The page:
So, I just go through long winded explanation to indicate that a system can work if good minds come together. That system needs to work as to the prosecutor who tried to halt this in the first instance.
PAUL: Hey, I think it's a really baffling to a lot of people to think there's this DA who said there's nothing to see here as you've said. And now, we have three men who are spending life in prison. Very, very different scenarios, had we not seen that video.
Joey Jackson, we appreciate you so much. Thank you.
JACKSON: Always. Appreciate you more. Thanks, Christi.
SANCHEZ: Remember that Republican senator who called the insurrection a largely quote, "peaceful protest?" He's now expected to run for a third term. So, what are the chances that Ron Johnson of Wisconsin gets reelected?
We'll discuss after a quick break.
PAUL: We are so glad to have you with us this morning. 32 minutes past the hour right now. And the U.S. economy, it added just under 200,000 jobs last month. That is the lowest that figure had been all year.
SANCHEZ: Yeah. The White House was hoping to end the year on an economic high note but here's our President Biden explained a disappointing number.
(BEGIN VIDEO CLIP)
BIDEN: There has been a lot of press coverage about people quitting their jobs. Well, today's report tells you why. Americans are moving up to better jobs with better pay, with better benefits. That's why they're quitting their jobs.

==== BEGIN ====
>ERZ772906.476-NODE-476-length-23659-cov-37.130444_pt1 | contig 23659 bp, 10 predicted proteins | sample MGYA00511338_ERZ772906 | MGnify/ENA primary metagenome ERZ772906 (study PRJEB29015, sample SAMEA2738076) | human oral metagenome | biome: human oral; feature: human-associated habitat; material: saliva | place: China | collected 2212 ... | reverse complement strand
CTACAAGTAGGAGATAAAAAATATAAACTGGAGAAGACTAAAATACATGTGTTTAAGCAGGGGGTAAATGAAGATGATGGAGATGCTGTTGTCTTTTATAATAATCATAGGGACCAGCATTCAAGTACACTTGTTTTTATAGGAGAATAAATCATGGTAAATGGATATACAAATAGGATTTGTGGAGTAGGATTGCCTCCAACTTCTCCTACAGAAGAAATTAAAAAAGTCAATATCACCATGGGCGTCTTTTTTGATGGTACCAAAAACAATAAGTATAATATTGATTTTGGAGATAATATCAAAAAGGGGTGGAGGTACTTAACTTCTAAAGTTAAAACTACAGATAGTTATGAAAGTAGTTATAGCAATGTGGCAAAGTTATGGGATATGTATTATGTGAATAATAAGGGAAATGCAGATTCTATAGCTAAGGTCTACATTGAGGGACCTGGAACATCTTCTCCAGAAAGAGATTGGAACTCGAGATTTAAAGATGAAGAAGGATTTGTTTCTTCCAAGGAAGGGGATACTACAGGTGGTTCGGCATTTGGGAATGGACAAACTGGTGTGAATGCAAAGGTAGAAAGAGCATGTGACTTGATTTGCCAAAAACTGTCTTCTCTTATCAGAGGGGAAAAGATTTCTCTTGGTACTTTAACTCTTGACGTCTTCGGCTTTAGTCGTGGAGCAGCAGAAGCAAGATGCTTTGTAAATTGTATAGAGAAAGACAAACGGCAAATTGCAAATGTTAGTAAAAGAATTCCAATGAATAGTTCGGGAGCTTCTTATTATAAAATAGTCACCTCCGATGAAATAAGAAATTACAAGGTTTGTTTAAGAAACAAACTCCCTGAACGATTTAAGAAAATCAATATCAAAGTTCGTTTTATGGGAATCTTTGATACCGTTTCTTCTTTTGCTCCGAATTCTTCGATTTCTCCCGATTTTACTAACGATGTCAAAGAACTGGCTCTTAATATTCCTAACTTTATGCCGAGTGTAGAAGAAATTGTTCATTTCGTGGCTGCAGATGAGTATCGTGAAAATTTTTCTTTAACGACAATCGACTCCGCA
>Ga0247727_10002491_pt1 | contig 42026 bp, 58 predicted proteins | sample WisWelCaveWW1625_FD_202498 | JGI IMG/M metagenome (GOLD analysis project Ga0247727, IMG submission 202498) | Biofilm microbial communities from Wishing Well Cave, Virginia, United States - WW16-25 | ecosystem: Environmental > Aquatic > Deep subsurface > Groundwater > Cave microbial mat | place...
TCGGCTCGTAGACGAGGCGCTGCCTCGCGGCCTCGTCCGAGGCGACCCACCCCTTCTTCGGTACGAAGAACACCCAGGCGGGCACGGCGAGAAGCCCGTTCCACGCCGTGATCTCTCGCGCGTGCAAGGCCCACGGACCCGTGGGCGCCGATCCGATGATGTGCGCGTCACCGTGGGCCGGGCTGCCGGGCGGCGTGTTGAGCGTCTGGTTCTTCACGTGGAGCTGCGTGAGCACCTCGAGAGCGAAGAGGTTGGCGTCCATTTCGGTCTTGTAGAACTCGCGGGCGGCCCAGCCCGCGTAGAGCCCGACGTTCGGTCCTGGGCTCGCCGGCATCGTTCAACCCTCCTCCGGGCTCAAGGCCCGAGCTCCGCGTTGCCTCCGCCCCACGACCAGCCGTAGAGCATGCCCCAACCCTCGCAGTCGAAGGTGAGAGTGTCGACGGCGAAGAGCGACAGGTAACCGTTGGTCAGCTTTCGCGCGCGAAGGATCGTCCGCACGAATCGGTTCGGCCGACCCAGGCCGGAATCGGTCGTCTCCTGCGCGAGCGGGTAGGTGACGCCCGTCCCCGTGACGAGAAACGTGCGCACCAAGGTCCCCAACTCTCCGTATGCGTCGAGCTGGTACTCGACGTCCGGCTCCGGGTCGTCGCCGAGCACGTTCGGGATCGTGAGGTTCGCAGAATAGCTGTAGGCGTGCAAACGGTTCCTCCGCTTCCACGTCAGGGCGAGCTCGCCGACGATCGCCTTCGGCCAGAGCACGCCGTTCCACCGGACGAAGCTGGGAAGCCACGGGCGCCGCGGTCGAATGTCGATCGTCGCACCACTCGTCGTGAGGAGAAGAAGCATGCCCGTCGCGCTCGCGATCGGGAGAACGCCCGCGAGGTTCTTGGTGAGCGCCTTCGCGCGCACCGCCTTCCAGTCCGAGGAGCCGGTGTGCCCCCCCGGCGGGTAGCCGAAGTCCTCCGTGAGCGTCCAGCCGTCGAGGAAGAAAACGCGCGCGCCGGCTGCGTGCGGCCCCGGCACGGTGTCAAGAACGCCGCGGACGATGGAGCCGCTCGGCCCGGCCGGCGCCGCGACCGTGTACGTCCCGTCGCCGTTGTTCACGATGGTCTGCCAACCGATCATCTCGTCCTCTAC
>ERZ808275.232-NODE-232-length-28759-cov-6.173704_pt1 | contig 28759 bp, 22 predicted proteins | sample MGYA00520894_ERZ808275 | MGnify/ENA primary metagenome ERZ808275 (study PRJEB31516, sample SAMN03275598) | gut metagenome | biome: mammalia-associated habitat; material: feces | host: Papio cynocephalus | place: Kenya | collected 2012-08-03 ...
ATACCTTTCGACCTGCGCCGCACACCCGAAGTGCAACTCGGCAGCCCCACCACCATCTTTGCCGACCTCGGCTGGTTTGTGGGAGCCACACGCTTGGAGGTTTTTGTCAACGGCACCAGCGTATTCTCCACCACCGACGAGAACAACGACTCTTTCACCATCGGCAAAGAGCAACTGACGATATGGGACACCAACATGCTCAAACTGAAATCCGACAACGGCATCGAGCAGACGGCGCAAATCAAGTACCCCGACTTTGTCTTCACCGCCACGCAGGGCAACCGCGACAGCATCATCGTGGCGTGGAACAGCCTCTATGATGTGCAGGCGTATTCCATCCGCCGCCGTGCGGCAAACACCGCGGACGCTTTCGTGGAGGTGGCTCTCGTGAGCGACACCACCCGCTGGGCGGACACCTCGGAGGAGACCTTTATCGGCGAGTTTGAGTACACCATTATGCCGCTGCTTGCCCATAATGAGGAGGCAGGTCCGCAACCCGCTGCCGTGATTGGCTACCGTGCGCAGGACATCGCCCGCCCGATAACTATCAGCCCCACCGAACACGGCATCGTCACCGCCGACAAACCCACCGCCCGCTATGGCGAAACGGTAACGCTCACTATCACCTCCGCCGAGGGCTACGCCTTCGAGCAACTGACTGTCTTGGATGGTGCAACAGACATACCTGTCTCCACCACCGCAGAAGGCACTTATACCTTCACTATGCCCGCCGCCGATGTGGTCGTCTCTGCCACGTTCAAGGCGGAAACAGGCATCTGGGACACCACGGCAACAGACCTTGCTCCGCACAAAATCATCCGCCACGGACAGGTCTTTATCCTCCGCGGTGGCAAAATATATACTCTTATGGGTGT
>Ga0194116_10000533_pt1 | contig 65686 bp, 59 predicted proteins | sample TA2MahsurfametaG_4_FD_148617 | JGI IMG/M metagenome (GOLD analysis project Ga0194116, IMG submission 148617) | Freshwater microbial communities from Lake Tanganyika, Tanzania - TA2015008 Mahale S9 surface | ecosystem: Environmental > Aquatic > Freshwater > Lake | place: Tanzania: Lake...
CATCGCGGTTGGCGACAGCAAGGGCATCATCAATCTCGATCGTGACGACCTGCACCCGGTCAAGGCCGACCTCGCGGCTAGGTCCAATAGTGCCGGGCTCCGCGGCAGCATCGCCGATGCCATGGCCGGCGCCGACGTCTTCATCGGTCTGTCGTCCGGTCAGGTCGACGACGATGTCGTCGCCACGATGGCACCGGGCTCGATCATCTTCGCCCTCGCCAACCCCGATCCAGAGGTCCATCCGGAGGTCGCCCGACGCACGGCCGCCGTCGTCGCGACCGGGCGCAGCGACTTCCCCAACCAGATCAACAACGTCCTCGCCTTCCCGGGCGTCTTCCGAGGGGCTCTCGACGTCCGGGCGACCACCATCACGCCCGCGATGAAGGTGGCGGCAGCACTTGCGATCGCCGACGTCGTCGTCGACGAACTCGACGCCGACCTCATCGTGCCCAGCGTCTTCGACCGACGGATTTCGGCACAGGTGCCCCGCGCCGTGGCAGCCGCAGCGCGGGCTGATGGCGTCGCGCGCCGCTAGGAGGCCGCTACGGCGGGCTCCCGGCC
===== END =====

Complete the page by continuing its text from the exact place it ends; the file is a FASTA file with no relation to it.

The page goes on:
(END VIDEO CLIP)
SANCHEZ: It is a complicated picture. And CNN's chief business correspondent Christine Romans explains why.
CHRISTINE ROMANS, CNN CHIEF BUSINESS CORRESPONDENT: Christi and Boris, December jobs growth was the weakest month in what turns out to be a record year for job creation. The U.S. economy added back 199,000 jobs in December, bringing the year's total to a record 6.4 million jobs.
The unemployment rate fell to 3.9 percent. That's the lowest to the pandemic. Wages are picking up too. Average hourly earnings grow 4.7 percent over the past year. The problem is those wage gains aren't keeping up with inflation. We'll get more inflation news this week.
On the jobs front, the gains were broad-based with jobs added in leisure and hospitality, manufacturing, in construction. Still, the economy is down 3.5 million jobs since the pandemic began.
And there are 1.2 million fewer women in the workforce. Some of that is voluntary. People are taking care of family in the middle of a pandemic. They're also leaving their jobs for higher wages and better opportunities in the middle of COVID. Guys?
SANCHEZ: Christine Romans, thank you so much.
Plenty to discuss this morning with Axios managing editor Margaret Talev.
Margaret, hope 2022 has been fruitful so far for you. Thanks for sharing part of your weekend with us.
Let's start with a broader picture of the economy because the White House seems to feel that this a perception problem. There were fewer jobs added than expected. But the unemployment rate fell below 4 percent and wages ticked up even though there is lingering inflation. Going into the midterm election with Republicans poised to pick up seats. What are you hearing from officials in the administration about their concerns regarding the economy and the way that it could shape the midterm races?